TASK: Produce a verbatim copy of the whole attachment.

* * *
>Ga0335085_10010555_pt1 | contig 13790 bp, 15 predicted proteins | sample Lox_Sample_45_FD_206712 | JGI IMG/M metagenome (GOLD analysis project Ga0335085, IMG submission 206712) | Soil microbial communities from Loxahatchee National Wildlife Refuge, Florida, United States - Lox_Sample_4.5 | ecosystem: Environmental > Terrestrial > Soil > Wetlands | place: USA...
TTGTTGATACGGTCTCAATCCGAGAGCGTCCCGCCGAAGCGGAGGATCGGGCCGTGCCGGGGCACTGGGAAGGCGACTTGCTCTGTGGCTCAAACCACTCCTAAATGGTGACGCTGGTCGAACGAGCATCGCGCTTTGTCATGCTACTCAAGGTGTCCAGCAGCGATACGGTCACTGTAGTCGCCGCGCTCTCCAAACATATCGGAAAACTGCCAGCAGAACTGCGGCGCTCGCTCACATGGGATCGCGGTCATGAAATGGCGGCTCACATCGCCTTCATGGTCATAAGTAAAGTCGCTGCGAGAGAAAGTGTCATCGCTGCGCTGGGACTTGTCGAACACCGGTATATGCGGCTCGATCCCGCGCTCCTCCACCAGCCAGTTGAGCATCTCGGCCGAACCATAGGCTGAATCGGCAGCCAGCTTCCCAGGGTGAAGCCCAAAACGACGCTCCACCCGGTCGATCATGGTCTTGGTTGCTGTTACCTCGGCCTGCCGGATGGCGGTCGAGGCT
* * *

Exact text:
>Ga0335085_10010555_pt1 | contig 13790 bp, 15 predicted proteins | sample Lox_Sample_45_FD_206712 | JGI IMG/M metagenome (GOLD analysis project Ga0335085, IMG submission 206712) | Soil microbial communities from Loxahatchee National Wildlife Refuge, Florida, United States - Lox_Sample_4.5 | ecosystem: Environmental > Terrestrial > Soil > Wetlands | place: USA...
TTGTTGATACGGTCTCAATCCGAGAGCGTCCCGCCGAAGCGGAGGATCGGGCCGTGCCGGGGCACTGGGAAGGCGACTTGCTCTGTGGCTCAAACCACTCCTAAATGGTGACGCTGGTCGAACGAGCATCGCGCTTTGTCATGCTACTCAAGGTGTCCAGCAGCGATACGGTCACTGTAGTCGCCGCGCTCTCCAAACATATCGGAAAACTGCCAGCAGAACTGCGGCGCTCGCTCACATGGGATCGCGGTCATGAAATGGCGGCTCACATCGCCTTCATGGTCATAAGTAAAGTCGCTGCGAGAGAAAGTGTCATCGCTGCGCTGGGACTTGTCGAACACCGGTATATGCGGCTCGATCCCGCGCTCCTCCACCAGCCAGTTGAGCATCTCGGCCGAACCATAGGCTGAATCGGCAGCCAGCTTCCCAGGGTGAAGCCCAAAACGACGCTCCACCCGGTCGATCATGGTCTTGGTTGCTGTTACCTCGGCCTGCCGGATGGCGGTCGAGGCT